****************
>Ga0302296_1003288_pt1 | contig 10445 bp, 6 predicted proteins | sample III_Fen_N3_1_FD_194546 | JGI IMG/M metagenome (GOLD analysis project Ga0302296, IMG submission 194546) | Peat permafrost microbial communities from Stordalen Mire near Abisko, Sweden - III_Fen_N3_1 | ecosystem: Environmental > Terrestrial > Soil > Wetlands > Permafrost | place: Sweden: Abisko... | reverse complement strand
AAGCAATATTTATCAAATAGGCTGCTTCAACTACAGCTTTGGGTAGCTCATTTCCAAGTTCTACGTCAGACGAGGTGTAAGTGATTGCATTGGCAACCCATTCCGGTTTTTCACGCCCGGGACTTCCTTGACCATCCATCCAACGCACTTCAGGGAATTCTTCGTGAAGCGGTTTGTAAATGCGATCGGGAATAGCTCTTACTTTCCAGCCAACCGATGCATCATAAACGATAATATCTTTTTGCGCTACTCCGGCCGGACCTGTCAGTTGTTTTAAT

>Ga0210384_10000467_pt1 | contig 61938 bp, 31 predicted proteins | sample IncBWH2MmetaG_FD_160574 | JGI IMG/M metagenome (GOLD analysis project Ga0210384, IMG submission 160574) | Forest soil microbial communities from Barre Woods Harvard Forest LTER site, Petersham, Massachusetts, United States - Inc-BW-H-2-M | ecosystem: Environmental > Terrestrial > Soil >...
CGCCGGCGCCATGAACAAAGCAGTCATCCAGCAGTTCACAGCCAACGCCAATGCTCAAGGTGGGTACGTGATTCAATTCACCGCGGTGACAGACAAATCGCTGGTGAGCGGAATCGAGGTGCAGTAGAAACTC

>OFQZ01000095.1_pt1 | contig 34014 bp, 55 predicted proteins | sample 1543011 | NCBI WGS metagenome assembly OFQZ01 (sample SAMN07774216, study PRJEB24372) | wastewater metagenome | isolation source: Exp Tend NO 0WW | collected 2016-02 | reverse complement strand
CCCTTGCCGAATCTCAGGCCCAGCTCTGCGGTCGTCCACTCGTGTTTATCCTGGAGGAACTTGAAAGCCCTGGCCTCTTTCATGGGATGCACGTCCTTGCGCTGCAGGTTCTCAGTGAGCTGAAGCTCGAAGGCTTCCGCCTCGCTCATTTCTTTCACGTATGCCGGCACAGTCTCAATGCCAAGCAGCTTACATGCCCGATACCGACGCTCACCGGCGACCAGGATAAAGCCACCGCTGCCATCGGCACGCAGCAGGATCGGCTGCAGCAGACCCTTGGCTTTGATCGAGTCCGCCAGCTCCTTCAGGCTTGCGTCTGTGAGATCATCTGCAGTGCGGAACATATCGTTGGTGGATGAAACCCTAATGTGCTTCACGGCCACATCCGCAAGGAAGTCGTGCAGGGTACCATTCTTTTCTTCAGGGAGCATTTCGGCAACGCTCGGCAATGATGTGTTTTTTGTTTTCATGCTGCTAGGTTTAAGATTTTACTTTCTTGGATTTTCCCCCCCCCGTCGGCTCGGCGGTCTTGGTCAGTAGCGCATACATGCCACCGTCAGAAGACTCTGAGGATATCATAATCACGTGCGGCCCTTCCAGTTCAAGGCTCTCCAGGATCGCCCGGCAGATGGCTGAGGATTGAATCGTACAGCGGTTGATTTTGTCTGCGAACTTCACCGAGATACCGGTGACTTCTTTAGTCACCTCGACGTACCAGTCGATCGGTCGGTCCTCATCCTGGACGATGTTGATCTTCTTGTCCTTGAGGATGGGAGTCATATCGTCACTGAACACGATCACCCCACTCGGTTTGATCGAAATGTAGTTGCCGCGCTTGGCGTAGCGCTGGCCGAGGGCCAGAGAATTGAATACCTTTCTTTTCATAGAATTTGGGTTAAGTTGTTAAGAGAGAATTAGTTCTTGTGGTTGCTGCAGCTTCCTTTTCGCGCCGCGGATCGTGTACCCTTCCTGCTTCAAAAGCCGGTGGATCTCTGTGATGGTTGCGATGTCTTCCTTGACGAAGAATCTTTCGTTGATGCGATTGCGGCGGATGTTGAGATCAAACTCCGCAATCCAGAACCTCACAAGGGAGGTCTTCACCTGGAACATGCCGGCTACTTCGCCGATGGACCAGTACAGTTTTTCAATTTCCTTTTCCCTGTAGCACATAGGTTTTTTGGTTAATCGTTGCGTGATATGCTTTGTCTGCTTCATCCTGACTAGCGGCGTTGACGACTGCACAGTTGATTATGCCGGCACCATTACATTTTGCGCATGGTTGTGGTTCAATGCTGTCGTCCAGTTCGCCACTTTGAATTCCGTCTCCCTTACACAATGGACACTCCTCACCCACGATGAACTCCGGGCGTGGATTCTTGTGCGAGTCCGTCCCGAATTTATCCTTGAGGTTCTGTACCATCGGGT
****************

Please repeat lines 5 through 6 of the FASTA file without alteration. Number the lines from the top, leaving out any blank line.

>OFQZ01000095.1_pt1 | contig 34014 bp, 55 predicted proteins | sample 1543011 | NCBI WGS metagenome assembly OFQZ01 (sample SAMN07774216, study PRJEB24372) | wastewater metagenome | isolation source: Exp Tend NO 0WW | collected 2016-02 | reverse complement strand
CCCTTGCCGAATCTCAGGCCCAGCTCTGCGGTCGTCCACTCGTGTTTATCCTGGAGGAACTTGAAAGCCCTGGCCTCTTTCATGGGATGCACGTCCTTGCGCTGCAGGTTCTCAGTGAGCTGAAGCTCGAAGGCTTCCGCCTCGCTCATTTCTTTCACGTATGCCGGCACAGTCTCAATGCCAAGCAGCTTACATGCCCGATACCGACGCTCACCGGCGACCAGGATAAAGCCACCGCTGCCATCGGCACGCAGCAGGATCGGCTGCAGCAGACCCTTGGCTTTGATCGAGTCCGCCAGCTCCTTCAGGCTTGCGTCTGTGAGATCATCTGCAGTGCGGAACATATCGTTGGTGGATGAAACCCTAATGTGCTTCACGGCCACATCCGCAAGGAAGTCGTGCAGGGTACCATTCTTTTCTTCAGGGAGCATTTCGGCAACGCTCGGCAATGATGTGTTTTTTGTTTTCATGCTGCTAGGTTTAAGATTTTACTTTCTTGGATTTTCCCCCCCCCGTCGGCTCGGCGGTCTTGGTCAGTAGCGCATACATGCCACCGTCAGAAGACTCTGAGGATATCATAATCACGTGCGGCCCTTCCAGTTCAAGGCTCTCCAGGATCGCCCGGCAGATGGCTGAGGATTGAATCGTACAGCGGTTGATTTTGTCTGCGAACTTCACCGAGATACCGGTGACTTCTTTAGTCACCTCGACGTACCAGTCGATCGGTCGGTCCTCATCCTGGACGATGTTGATCTTCTTGTCCTTGAGGATGGGAGTCATATCGTCACTGAACACGATCACCCCACTCGGTTTGATCGAAATGTAGTTGCCGCGCTTGGCGTAGCGCTGGCCGAGGGCCAGAGAATTGAATACCTTTCTTTTCATAGAATTTGGGTTAAGTTGTTAAGAGAGAATTAGTTCTTGTGGTTGCTGCAGCTTCCTTTTCGCGCCGCGGATCGTGTACCCTTCCTGCTTCAAAAGCCGGTGGATCTCTGTGATGGTTGCGATGTCTTCCTTGACGAAGAATCTTTCGTTGATGCGATTGCGGCGGATGTTGAGATCAAACTCCGCAATCCAGAACCTCACAAGGGAGGTCTTCACCTGGAACATGCCGGCTACTTCGCCGATGGACCAGTACAGTTTTTCAATTTCCTTTTCCCTGTAGCACATAGGTTTTTTGGTTAATCGTTGCGTGATATGCTTTGTCTGCTTCATCCTGACTAGCGGCGTTGACGACTGCACAGTTGATTATGCCGGCACCATTACATTTTGCGCATGGTTGTGGTTCAATGCTGTCGTCCAGTTCGCCACTTTGAATTCCGTCTCCCTTACACAATGGACACTCCTCACCCACGATGAACTCCGGGCGTGGATTCTTGTGCGAGTCCGTCCCGAATTTATCCTTGAGGTTCTGTACCATCGGGT